Day 2: By now I felt like I could become addicted to sculpting! In the background is the picture I used as inspiration.


Day 3: I learned how to cut him him in half, hollow him out, and put him back together. By this stage of the project, many of my classmates were quite attached to this hunk-of-clay-kitty, and someone named him Pooders!

Day 4 : I Finished sculpting the details and got it to stand up! Victory!
The thing that looks like a fifth leg is a temporary clay brace.

Day 5: I laid the cat down and hollowed out his legs. My instructor warned me there would be some collateral damage, but I could fix it -- no problem. Yeah. This part of the project was stressful, but ended a success.

At this point in my Adventures With Clay it
 was 4th of July weekend, and Pooders was left to dry  in preparation for the most risky part of this adventure -- THE KILN !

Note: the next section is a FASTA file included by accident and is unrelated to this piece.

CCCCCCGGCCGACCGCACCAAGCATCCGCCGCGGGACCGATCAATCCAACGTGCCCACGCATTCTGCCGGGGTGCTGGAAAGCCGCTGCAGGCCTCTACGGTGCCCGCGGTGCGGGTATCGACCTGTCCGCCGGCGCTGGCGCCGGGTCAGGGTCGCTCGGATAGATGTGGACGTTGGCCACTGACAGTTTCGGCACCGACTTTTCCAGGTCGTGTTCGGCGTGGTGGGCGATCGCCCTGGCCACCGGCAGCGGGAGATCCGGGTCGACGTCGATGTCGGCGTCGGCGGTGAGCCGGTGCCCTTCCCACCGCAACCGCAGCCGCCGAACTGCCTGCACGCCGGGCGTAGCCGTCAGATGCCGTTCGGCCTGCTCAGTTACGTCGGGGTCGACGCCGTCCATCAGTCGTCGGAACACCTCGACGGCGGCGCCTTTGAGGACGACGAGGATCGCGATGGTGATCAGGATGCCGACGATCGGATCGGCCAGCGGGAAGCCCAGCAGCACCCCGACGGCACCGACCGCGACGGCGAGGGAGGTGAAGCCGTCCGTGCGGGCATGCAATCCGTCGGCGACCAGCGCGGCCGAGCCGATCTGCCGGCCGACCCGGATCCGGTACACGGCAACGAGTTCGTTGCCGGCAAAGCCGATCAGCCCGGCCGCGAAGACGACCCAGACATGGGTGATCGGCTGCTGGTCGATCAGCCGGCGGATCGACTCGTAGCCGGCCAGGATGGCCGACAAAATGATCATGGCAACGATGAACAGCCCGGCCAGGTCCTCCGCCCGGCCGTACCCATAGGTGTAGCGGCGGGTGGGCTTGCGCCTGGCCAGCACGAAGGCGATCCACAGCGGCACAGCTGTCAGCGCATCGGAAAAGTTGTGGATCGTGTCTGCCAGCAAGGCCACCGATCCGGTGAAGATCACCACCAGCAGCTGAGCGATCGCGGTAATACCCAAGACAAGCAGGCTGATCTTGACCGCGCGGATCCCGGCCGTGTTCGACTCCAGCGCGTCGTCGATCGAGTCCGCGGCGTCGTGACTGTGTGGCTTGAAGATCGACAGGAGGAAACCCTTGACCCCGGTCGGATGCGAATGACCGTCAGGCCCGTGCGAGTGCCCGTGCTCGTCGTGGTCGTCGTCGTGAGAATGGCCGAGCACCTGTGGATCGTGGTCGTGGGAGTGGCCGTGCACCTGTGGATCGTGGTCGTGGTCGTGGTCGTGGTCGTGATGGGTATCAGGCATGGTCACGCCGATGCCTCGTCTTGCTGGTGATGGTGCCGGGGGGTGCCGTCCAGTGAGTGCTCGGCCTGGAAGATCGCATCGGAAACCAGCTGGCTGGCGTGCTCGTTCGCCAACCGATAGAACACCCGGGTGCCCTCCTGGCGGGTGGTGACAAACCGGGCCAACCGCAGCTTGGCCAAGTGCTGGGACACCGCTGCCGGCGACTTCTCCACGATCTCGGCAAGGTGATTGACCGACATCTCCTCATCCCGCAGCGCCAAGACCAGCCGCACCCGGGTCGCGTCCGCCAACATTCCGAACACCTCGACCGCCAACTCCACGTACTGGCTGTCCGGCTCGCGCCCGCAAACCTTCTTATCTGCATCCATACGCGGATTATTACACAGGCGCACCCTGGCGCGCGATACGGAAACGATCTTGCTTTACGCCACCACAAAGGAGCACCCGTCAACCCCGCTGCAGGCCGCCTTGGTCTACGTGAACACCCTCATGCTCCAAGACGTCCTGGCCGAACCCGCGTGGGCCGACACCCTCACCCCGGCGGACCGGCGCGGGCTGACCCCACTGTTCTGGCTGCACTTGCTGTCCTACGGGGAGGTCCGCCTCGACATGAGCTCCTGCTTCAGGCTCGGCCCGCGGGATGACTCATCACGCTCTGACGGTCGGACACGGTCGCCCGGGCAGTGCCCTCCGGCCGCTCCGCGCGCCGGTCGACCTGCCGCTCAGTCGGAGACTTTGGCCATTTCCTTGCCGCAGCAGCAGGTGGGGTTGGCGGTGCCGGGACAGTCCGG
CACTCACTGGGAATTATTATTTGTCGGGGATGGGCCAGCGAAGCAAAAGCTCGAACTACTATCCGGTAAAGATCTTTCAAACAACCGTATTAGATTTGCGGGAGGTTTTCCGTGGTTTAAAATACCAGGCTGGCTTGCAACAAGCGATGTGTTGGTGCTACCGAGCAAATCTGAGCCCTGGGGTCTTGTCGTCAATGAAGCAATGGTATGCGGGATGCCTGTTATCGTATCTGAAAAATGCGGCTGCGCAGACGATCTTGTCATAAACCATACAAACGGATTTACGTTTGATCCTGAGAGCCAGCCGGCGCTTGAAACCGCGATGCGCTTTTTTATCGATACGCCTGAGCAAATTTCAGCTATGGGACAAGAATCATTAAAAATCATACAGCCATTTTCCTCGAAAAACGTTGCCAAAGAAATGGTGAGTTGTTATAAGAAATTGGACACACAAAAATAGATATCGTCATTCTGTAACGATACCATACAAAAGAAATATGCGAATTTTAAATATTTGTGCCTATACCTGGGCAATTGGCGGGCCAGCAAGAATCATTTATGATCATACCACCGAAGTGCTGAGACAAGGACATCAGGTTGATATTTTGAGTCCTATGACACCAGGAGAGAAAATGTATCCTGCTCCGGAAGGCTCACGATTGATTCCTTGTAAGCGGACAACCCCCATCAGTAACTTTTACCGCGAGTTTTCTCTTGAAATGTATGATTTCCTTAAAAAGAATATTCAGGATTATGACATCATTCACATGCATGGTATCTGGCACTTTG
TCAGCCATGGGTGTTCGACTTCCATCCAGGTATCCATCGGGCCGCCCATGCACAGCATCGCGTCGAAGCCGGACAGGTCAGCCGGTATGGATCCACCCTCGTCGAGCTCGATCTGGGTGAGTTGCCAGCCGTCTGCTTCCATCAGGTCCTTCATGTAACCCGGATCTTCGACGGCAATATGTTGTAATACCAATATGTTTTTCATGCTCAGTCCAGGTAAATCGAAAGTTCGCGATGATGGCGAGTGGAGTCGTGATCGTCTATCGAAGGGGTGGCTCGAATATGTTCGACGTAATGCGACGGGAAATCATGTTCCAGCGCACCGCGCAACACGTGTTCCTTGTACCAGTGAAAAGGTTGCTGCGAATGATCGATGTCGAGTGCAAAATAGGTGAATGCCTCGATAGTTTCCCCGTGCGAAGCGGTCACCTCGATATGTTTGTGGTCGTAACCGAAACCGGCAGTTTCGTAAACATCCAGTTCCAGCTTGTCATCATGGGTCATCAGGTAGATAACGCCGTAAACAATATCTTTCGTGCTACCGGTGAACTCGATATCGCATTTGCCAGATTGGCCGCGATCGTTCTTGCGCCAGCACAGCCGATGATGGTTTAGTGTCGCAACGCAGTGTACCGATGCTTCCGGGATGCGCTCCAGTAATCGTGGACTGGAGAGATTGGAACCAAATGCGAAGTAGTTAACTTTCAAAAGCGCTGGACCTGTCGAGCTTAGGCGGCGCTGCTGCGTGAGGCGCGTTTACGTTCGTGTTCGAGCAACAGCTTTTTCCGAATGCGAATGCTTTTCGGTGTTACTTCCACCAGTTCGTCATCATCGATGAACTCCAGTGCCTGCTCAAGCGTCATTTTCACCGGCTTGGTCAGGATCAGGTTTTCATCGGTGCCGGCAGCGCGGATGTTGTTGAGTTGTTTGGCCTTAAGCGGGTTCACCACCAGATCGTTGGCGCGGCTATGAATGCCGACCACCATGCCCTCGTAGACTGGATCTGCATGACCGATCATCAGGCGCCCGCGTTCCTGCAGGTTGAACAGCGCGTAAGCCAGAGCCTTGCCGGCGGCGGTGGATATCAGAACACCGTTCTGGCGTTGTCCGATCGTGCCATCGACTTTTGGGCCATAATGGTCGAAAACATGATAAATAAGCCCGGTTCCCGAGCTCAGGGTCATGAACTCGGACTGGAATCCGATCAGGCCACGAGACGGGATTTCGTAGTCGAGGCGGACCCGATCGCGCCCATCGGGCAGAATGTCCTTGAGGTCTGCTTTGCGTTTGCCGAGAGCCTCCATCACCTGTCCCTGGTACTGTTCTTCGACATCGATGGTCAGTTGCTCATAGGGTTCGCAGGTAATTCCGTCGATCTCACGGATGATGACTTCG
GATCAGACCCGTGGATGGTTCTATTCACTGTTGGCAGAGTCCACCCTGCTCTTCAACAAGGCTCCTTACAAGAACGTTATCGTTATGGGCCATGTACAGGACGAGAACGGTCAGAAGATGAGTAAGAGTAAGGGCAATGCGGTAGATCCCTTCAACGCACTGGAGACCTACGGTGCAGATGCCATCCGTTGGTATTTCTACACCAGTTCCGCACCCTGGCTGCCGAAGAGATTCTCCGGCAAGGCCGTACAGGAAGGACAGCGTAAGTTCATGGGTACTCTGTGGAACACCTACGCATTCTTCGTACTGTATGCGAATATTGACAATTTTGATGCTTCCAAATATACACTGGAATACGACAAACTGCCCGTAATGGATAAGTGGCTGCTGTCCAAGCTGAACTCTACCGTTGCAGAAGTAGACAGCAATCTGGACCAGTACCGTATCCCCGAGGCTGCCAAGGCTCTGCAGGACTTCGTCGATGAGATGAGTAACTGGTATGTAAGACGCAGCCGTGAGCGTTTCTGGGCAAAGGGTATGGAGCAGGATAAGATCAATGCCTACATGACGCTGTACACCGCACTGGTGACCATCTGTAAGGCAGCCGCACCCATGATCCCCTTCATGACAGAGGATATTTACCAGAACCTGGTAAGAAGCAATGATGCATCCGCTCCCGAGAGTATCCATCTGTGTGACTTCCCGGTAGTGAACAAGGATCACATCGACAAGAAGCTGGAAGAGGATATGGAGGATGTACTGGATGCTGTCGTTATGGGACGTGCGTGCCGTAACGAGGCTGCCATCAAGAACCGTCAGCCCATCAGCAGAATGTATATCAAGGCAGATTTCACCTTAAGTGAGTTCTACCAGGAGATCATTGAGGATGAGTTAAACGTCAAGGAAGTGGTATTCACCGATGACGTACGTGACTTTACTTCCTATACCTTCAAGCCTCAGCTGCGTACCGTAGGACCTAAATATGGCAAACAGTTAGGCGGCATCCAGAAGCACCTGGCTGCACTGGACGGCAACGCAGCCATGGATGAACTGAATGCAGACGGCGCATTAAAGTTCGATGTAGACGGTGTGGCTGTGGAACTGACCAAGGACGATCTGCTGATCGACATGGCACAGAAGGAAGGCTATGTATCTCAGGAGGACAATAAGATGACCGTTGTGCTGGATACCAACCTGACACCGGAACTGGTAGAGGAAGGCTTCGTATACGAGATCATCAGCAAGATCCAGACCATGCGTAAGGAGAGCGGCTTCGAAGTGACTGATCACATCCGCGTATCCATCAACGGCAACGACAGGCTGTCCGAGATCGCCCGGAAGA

Any ceramicists and potters out there? Or just people who like to bet? What do you think? Will Pooders survive the kiln?

to be continued............

Friday, July 1, 2011

Life Is A Story

I realized today that I have been writing stories all my life. When I was a kid I wrote stories in my little diary about my family and friends -- true stories.

 When I met my husband, I wrote stories in my journal about the two of us -- true stories.

 When I began having children I was compelled to write the stories I saw unfolding as I watched them learn about the world -- true stories again. 

I wrote to capture the simple and breathtaking events happening around me --things I knew were fleeting -- so I would remember. 

 When I learned to draw and paint, I longed to tell stories with my art --    true stories about beauty, love, sacrifice, and of course adventure.

Stories connect us with humanity -- our own and that of people we will never actually meet. We cannot thrive without them. That's  why we watch so many movies, read  so many books, and spend so much time on Facebook -- to share our lives with each other -- our stories. my readers: Thanks for sharing little bits of yourselves with me in the emails you send and the comments you leave.  Amid the intense traffic of the internet highway, our stories touch.